In rigging, hoists lift or move heavy objects and support hanging loads like cargo, construction tools, and vehicle engines. Often comprising a chain or rope wrapped around a drum or lift wheel, these critical lifting devices are used in:
Most types of hoists have been around for a long time. The Ancient Egyptians reportedly leveraged primitive hoisting technology to raise and lower drawbridges at the fortress of Quban.
Centuries later, English engineer Sir William Armstrong invented the hydraulic crane to load or unload cargo onto boats.
Hoists are a staple in lifting projects. But not all of them are built the same. Hence, you must know how to distinguish different types of hoists if you want to make smart purchases for your business.
Hoisting equipment types are generally categorized based on their lifting type, operation type, and suspension type. With these parameters in mind, let’s dive into the most common types of hoists used in lifting projects.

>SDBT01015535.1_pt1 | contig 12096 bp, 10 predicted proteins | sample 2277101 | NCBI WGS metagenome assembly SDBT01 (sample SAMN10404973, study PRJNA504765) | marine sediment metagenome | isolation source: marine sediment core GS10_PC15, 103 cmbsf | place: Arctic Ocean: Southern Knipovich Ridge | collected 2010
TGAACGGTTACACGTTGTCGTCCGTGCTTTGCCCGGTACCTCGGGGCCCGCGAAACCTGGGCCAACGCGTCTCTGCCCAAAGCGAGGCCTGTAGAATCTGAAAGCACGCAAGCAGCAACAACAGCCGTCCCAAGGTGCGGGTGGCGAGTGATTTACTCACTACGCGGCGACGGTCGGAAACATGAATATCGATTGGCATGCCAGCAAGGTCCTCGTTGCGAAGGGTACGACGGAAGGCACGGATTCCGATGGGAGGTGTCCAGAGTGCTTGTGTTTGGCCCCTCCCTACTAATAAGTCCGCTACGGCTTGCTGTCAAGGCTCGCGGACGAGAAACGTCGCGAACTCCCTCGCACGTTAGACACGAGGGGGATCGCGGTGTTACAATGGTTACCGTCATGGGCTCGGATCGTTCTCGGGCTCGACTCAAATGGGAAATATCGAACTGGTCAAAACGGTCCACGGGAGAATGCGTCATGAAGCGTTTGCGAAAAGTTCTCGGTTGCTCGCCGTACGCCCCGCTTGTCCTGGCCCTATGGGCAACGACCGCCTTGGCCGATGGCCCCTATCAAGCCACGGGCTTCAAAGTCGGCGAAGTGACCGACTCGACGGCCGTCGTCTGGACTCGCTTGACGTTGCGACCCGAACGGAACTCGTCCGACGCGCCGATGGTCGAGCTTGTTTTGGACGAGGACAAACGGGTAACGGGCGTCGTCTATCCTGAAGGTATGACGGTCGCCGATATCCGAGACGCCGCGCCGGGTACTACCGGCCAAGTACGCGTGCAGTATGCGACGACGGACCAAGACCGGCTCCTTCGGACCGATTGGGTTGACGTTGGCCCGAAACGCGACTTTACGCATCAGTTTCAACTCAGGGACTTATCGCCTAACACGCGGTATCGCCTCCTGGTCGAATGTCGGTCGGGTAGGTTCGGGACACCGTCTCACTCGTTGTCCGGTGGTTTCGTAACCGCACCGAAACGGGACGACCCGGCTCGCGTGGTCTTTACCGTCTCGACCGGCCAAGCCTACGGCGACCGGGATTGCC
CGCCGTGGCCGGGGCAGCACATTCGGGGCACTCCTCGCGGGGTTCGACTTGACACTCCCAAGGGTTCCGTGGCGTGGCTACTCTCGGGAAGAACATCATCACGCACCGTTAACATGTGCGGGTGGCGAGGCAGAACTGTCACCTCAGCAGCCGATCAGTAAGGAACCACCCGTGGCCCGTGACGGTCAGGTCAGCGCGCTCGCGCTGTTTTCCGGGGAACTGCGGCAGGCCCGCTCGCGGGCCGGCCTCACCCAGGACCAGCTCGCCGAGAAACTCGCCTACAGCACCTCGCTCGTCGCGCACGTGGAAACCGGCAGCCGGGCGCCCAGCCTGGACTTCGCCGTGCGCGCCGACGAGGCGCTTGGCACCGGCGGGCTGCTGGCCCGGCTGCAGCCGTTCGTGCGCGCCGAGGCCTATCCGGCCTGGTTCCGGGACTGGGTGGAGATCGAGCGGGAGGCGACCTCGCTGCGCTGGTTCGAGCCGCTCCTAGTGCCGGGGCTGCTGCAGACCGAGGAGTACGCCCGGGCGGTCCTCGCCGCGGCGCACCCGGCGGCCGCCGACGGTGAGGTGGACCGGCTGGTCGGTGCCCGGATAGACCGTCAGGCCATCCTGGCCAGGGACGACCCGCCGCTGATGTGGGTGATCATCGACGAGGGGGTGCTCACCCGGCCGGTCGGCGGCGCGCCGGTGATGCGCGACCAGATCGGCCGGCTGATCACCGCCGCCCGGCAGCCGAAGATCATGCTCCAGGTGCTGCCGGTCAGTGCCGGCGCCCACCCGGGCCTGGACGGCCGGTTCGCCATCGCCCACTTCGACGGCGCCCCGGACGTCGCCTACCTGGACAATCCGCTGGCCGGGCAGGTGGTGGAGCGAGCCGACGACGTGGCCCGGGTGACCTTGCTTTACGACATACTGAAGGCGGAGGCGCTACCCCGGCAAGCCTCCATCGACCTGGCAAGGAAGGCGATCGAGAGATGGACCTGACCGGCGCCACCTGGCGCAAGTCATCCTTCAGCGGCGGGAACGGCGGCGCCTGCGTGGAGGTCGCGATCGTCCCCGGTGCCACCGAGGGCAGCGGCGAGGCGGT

Manual hoists, also known as chain falls, are lever-actuated or hand-operated lifting devices. These types of hoists use a hand chain to control the lifting or lowering and a load chain for support. The operator either cranks a lever attachment or pulls on either end of the hand chain to lift or lower the goods.
There are plenty of perks to using manual hoists for lifting operations. For starters, they cost less than powered hoists and can suit a wide range of lifting tasks. Furthermore, manual hoists are ideal for situations where there’s no electricity.
These hoisting equipment types are of three kinds: lever, chain, and rope.